"I think the video alone was the powerful piece of evidence the government had," Bugbee said. "I can understand the conviction seeing the video."

He said jurors often don't consider witness testimony if there's an issue with credibility.

"They'll just disregard the testimony if there's other evidence they can decide the case on," Bugbee said.

U.S. Attorney Mike Ormsby said at a press conference today that he couldn't confirm or deny if an investigation is ongoing. Though prosecutors said in trial that the Spokane Police Department "whitewashed" the Zehm investigation, Ormsby said Thompson's conviction does not reflect on other officers.

Bugbee said this afternoon that he doesn't expect Moses to face charges. He said prosecutors seemed to understand what had happened when they granted Moses immunity.

He said Moses, as a patrol officer, has little experience with interrogations and reacted as many people do afterward.

 "They feel like they were given a sense of trust that didn't exist and they were taken advantage of" Bugbee said. "Tim felt like he was taken advantage of, and in some sense, he probably was because that's the nature of an interrogation in a felony investigation."

"I think Tim Moses was doing everything he could to be honest and truthful, and I really think he felt like he was getting taken advantage of."

Bugbee said little is known about the government's ongoing obstruction of justice investigation, other than a target letter sent to Officer Sandy McIntyre, who was the first officer to review the surveillance video and see that Zehm never lunged at Thompson as police first alleged.

"I hope they're careful in who they decide to prusue in keeping in midn taht the community also has an interest t in putting this behind us," Bugbee said. "The jury certainly believes that Mr. Zehm's rights were violated, and i hope that the community's satisfied with the conviction of Officer Thompson."

Morbid question leads to legal oddity

Questions about whether an accused killer had sex with his victim before or after she was dead has led to the suspect's lawyer being named a witness in the case.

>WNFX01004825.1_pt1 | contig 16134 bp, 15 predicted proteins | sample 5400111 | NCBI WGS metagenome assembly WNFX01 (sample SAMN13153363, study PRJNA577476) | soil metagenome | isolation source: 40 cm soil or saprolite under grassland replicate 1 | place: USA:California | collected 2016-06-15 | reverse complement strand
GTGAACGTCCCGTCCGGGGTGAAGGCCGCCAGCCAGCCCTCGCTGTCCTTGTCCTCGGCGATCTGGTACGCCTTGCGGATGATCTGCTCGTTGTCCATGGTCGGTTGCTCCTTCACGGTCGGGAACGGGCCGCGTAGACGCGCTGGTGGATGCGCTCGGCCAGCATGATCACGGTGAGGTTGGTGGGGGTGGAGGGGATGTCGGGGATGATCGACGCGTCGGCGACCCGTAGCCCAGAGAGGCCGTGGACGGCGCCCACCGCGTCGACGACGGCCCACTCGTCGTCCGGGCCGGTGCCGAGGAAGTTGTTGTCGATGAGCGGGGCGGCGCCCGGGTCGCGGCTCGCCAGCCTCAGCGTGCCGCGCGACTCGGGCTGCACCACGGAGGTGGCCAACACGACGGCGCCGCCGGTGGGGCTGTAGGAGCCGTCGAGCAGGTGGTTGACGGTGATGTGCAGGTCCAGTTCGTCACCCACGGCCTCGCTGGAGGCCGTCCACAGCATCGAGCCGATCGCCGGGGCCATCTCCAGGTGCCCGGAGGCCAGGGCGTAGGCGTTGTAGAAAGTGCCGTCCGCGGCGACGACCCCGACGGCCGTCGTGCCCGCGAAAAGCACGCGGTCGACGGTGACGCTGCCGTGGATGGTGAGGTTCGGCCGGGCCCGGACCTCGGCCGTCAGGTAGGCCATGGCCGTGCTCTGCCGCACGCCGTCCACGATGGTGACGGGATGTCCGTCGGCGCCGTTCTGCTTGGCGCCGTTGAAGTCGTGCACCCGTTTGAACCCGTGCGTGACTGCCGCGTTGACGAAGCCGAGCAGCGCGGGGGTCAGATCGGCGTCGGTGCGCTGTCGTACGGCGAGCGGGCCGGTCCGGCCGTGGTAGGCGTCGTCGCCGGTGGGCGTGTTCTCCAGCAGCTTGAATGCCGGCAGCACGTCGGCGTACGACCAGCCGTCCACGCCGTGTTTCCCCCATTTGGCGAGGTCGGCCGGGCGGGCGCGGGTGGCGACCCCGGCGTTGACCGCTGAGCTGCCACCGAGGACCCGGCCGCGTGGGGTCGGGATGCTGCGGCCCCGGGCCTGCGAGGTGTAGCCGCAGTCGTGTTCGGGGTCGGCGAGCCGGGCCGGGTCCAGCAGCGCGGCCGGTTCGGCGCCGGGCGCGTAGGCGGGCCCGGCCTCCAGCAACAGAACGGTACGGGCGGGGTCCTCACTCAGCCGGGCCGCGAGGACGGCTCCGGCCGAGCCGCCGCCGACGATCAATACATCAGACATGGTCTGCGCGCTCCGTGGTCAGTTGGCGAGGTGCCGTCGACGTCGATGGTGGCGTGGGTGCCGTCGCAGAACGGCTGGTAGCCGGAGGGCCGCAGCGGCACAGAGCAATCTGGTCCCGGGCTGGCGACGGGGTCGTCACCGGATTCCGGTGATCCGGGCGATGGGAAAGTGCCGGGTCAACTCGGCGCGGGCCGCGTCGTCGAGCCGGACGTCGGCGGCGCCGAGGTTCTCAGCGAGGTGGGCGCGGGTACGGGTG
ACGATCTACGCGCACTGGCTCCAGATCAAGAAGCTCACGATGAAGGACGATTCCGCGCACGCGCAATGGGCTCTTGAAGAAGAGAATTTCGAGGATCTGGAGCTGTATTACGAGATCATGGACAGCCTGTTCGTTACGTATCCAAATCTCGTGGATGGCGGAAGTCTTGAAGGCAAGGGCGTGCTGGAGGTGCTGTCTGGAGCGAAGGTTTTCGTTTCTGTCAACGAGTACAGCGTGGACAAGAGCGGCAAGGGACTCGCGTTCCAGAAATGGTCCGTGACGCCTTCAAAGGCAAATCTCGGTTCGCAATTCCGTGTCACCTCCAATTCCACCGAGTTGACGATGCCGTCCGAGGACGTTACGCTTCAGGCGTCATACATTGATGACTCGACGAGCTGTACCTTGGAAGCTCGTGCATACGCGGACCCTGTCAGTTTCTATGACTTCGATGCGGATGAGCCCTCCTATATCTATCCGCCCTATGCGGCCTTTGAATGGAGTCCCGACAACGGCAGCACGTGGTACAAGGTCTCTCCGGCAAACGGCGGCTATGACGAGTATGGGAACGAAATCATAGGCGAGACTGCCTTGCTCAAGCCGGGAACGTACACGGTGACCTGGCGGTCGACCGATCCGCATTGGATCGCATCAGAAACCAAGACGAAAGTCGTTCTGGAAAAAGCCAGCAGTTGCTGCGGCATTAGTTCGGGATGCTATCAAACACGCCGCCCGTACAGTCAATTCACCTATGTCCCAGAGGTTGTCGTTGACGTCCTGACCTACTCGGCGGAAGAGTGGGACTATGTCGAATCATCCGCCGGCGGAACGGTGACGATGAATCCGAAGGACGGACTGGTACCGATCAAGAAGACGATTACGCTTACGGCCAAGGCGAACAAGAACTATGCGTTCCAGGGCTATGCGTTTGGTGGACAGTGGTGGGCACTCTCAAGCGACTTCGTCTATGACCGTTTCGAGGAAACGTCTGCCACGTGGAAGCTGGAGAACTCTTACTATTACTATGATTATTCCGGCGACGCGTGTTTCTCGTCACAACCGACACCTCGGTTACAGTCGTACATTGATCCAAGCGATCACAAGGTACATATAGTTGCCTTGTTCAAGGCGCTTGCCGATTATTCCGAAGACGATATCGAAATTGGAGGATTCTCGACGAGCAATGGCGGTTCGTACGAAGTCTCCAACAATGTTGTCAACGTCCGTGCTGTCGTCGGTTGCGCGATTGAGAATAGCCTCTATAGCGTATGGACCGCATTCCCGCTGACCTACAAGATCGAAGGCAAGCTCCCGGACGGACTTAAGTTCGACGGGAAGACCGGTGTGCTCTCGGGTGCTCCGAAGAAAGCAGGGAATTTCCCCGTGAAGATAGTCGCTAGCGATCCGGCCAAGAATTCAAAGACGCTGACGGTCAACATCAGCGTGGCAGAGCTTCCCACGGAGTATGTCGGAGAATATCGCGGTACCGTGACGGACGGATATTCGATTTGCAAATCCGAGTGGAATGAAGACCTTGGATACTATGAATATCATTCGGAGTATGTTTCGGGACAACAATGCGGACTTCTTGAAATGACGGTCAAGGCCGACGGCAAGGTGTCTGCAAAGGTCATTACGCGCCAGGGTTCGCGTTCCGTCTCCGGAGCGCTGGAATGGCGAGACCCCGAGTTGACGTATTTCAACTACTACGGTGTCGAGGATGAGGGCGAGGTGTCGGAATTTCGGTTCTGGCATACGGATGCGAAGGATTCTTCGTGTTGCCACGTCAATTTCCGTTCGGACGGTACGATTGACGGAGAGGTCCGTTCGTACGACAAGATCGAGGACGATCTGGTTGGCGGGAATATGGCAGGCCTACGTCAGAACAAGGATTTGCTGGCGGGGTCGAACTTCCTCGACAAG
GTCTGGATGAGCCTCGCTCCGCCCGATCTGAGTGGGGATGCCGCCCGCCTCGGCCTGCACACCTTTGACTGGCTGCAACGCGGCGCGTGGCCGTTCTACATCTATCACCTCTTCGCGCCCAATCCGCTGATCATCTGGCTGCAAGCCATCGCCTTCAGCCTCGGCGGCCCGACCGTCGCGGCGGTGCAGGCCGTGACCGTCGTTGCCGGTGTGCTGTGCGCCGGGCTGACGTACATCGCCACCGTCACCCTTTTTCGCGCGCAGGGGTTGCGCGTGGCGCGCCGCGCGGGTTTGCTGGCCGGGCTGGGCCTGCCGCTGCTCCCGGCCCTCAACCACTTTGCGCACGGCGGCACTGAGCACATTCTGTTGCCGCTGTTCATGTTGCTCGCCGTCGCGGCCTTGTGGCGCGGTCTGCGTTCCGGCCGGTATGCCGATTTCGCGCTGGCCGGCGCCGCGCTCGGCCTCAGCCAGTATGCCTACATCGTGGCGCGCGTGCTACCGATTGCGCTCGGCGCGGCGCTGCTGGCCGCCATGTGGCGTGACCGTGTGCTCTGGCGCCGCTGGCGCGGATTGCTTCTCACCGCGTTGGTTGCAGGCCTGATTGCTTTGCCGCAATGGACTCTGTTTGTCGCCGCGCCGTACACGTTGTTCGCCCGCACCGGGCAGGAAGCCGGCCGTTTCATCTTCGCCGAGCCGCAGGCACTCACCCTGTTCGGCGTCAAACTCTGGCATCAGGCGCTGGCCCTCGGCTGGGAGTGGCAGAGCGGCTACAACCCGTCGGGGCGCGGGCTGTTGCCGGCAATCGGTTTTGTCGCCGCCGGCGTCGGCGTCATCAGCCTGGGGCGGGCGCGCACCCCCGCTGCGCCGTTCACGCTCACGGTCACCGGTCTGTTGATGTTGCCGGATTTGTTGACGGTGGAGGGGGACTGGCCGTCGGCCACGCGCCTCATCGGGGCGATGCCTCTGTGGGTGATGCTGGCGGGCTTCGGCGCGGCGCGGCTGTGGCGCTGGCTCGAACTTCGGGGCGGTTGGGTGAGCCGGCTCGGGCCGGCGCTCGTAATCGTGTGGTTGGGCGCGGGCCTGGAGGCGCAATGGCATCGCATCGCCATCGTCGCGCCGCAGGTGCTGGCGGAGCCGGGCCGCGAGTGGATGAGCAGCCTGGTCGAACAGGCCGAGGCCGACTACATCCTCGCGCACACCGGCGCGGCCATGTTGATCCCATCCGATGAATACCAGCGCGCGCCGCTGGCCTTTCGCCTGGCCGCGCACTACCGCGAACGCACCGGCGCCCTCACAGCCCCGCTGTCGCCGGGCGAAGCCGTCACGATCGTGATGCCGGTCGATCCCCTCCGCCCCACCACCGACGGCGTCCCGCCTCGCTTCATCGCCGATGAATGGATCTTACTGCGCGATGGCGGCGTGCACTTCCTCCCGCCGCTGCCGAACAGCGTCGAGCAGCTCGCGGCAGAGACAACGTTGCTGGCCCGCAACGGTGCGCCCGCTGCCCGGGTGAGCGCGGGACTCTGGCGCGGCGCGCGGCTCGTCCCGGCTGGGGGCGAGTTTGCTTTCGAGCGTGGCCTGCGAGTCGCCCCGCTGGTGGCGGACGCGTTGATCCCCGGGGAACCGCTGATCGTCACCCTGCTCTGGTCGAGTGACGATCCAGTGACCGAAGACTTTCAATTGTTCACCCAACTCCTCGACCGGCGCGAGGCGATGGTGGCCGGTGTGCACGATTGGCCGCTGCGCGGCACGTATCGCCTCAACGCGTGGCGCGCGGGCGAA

A judge ruled Monday that defense attorney Chris Bugbee will continue to represent accused crossbow killer Cole K. Strandberg (pictured in February).

Bugbee has a different recollection of what his client said during a mental health exam regarding when he had sex with the victim than the doctors, putting the defense lawyer in the unusual position of having to present Strandberg’s legal defense as well as present testimony as a sworn witness.

Because of that potential conflict, Deputy Spokane County Prosecutor Mark Cipolla asked Superior Court Judge Tari Eitzen to remove Bugbee as Strandberg’s attorney. The judge rejected it.

Read the rest of Tom Clouse's story here.

Insanity defense explored in ‘08 murder

The aggravated murder trial of accused crossbow killer Cole K. Strandberg will proceed in January following a hearing to allow his defense attorney to present a case that his client should be acquitted because he is insane. 

Defense attorney Chris Bugbee asked Superior Court Judge Tari Eitzen Tuesday for what amounts to a mini-trial on Jan. 5 to present evidence about his client’s mental state at the time of the killing. Strandberg has been diagnosed with paranoid schizophrenia.

Eitzen reluctantly agreed, but said the January trial date is “written in concrete.”

Strandberg, who was featured earlier this year in a Discovery Channel episode of “Behind Bars,” is charged with sexually assaulting and using a crossbow to kill 22-year-old Jennifer Bergeron on Jan. 7, 2008.

Crenshaw declines to speak at sentencing

In the end, after 2 1/2 years and a two-week trial, the killer had nothing to say.

“No thank you, your honor,” said Justin Crenshaw when Judge Tari Eitzen asked him if he had anything to say for the murders of Sarah Clark and Tanner Pehl. “I don’t want to take away anything from the families. My attorney covered it, and I’ll leave it at that.”

Eitzen pressed the 22-year-old, reminding him it was his only opportunity to speak.

“That’s correct. I understand that your honor,” said Crenshaw, dressed in a blue jail jumpsuit and sporting newly buzzed hair and scruffy facial hair. “Thank you.”

Crenshaw sat stoically through more than three hours of emotional testimony from Clark and Pehl’s loved ones.

He watched witnesses but typically sat with his chin resting on a closed fist, appearing uninterested. 

At least five jurors attended the sentencing; the group of 12 took four hours to convict Crenshaw of two counts of aggravated first-degree murder July 27.